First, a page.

This isn't what you're telling me of course.  What you're telling me is that I'm not thinking things through.  From your perspective... the money that you took from my hands and put into the hands of Frank's employees will be quickly spent.  How will it be spent?  It doesn't matter.  It doesn't matter if the money isn't spent on producing a greater abundance of artichokes... what matters is that the money will be spent on something.  Which is a good thing because any and all spending will "enhance" the economy.  As if the reason that the sluggish economy needs stimulation has absolutely nothing to do with your mindless meddling and everything to do with inadequate demand.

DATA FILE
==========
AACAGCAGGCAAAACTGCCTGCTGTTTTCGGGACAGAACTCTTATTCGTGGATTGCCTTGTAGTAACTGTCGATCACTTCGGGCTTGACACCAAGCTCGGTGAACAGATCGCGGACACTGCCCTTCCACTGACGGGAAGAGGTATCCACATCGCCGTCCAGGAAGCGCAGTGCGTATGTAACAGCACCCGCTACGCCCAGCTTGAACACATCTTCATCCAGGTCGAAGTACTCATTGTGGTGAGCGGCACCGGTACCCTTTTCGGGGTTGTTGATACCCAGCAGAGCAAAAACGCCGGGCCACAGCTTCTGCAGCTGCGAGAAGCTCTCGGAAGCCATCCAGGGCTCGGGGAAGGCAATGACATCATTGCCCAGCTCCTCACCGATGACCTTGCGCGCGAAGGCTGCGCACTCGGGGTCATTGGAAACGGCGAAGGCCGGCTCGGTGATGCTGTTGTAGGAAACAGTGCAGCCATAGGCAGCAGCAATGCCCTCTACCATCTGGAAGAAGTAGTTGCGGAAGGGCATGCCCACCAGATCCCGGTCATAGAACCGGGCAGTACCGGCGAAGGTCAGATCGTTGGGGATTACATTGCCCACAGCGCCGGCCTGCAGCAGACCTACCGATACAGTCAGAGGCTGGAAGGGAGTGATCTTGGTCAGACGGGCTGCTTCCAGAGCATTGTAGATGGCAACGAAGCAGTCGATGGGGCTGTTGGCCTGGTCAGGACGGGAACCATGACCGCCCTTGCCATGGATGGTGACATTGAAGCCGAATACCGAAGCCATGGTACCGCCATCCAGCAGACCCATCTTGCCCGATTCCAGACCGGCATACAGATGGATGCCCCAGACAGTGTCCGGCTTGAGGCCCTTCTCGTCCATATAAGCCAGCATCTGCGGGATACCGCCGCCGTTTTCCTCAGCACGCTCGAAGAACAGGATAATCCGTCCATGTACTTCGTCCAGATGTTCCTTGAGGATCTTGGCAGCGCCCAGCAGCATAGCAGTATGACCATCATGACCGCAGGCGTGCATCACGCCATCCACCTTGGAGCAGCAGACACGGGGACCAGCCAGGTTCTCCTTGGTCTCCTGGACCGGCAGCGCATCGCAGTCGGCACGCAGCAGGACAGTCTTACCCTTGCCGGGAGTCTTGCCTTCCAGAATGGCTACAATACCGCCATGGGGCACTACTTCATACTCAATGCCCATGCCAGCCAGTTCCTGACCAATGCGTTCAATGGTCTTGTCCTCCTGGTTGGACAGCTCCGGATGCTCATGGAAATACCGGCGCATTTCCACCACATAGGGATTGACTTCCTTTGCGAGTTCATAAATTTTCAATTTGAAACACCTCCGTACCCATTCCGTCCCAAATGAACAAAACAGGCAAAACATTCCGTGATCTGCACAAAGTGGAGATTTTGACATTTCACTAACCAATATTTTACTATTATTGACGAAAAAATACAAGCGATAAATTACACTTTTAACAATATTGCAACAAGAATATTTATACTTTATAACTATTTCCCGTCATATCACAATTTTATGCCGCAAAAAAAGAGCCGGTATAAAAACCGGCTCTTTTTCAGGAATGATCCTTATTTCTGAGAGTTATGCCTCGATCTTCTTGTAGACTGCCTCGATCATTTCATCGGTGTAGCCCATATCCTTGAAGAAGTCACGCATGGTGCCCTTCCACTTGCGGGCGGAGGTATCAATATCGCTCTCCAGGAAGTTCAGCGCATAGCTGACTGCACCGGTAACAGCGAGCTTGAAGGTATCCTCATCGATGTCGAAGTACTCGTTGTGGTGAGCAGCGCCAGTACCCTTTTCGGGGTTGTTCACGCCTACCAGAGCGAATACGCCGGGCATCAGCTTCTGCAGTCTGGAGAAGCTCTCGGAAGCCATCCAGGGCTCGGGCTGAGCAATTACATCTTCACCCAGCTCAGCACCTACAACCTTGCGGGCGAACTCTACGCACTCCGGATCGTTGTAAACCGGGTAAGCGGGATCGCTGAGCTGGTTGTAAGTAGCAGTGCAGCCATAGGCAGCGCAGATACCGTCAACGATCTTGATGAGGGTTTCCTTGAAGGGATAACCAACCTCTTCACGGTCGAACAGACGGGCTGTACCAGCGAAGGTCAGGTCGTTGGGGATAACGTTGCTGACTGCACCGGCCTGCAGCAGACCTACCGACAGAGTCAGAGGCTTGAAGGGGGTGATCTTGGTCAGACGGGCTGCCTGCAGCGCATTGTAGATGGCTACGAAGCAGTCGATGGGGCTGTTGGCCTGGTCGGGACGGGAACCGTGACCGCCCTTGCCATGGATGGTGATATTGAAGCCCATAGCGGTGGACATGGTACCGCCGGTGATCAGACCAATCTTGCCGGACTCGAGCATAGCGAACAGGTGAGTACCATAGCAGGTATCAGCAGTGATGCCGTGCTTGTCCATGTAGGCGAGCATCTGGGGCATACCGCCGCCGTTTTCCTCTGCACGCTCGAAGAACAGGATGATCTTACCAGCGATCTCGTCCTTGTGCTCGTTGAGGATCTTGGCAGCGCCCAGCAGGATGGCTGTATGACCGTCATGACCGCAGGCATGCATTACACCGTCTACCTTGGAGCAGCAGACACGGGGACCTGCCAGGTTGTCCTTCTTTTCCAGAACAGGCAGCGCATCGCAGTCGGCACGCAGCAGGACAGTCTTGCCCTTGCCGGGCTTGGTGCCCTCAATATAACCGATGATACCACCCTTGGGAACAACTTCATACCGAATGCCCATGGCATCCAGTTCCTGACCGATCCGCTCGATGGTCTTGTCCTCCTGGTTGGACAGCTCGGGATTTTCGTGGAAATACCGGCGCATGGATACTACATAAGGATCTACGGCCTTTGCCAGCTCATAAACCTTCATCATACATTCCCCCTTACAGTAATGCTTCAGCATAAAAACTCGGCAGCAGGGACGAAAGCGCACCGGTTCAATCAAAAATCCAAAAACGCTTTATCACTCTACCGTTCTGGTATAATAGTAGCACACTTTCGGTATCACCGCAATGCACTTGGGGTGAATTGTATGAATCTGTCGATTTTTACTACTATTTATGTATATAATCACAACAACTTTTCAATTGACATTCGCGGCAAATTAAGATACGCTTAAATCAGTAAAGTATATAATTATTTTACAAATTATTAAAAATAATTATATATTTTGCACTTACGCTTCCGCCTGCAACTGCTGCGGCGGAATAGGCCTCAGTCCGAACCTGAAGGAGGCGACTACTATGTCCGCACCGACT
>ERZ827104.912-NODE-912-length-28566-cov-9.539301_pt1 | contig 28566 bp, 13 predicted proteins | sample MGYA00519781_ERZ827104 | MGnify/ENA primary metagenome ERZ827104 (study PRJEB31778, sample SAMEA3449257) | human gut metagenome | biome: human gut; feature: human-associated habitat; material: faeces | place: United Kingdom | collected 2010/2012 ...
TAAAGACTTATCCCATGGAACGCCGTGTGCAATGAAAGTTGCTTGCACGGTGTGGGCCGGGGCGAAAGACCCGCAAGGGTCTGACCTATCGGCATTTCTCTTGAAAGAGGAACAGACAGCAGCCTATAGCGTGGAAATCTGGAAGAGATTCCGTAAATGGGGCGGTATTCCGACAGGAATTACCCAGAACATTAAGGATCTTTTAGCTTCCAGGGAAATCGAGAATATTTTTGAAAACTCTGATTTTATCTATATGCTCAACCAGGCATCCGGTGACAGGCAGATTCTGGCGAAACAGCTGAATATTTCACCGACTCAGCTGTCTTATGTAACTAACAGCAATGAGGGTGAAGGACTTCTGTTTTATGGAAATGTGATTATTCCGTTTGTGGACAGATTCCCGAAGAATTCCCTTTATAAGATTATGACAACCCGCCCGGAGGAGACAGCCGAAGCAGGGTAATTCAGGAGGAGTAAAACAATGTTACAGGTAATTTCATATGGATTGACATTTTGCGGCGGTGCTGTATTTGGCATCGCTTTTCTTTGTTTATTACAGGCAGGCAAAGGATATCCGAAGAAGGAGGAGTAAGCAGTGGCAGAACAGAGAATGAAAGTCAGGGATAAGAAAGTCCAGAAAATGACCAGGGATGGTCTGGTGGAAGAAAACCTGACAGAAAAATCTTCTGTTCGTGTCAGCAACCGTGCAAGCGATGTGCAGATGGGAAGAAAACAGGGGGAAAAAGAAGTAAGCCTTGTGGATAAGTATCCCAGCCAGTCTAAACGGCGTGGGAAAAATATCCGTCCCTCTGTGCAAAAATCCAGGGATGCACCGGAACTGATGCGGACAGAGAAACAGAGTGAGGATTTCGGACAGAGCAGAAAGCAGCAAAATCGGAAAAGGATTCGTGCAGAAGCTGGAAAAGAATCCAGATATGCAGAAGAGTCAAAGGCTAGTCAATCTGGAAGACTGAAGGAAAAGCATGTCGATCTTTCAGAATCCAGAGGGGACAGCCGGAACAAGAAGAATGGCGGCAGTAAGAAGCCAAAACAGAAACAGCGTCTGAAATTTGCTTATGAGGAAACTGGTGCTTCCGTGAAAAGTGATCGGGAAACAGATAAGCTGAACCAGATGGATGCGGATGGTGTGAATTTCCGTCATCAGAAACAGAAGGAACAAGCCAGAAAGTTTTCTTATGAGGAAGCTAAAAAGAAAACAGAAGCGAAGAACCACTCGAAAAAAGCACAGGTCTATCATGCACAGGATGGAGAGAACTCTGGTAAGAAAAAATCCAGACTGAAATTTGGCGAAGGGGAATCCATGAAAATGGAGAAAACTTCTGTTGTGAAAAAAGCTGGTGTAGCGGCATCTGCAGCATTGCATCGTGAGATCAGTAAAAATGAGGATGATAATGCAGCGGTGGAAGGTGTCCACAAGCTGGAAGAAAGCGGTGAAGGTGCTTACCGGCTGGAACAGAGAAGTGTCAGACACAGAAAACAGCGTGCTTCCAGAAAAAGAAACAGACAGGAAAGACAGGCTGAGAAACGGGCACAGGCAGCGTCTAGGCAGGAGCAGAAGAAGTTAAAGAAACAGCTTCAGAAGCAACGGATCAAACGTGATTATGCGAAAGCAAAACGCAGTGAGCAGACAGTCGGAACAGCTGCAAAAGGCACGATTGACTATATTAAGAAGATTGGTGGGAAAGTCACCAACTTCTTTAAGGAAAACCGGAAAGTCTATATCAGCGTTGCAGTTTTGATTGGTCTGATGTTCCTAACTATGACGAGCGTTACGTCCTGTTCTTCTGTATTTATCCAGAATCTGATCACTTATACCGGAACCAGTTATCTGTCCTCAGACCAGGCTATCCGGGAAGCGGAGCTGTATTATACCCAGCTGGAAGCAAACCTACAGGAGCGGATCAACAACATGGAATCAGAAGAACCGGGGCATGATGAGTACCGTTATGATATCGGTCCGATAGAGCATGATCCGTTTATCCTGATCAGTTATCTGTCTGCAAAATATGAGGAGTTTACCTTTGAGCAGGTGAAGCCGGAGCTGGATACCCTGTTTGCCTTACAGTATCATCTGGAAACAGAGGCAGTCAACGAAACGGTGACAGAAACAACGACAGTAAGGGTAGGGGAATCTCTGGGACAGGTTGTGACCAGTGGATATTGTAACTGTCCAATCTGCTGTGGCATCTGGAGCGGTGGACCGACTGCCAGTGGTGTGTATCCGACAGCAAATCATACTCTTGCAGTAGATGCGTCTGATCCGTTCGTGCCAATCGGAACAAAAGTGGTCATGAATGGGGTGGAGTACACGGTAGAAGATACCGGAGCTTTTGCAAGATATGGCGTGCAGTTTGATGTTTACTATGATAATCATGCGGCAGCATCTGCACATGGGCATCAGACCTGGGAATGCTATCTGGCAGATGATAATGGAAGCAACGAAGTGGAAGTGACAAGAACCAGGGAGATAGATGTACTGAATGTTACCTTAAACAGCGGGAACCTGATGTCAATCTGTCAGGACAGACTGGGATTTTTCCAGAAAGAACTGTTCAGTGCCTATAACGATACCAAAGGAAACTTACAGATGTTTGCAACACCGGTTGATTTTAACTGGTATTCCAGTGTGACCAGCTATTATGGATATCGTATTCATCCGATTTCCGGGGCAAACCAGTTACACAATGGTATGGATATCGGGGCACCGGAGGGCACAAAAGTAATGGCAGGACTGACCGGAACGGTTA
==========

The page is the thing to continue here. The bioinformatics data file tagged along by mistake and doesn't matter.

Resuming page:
When you read the Bible story about the prodigal son... does it make you happy or sad when he quickly squanders his inheritance?

Does it make you happy or sad that Esau sold his inheritance to Jacob for a bowl of soup?

Does it make you happy or sad when lottery winners quickly squander their new found wealth?

Does it make you happy or sad when natural disasters force people to spend their savings in order to rebuild their lives?

Does it make you happy or sad when you forget to back-up your work and a disaster forces you to start all over again?

Does Adam Smith make you happy or sad?

Capitals are increased by parsimony, and diminished by prodigality and misconduct. - Adam Smith, Wealth of Nations

Does Ludwig von Mises make you happy or sad?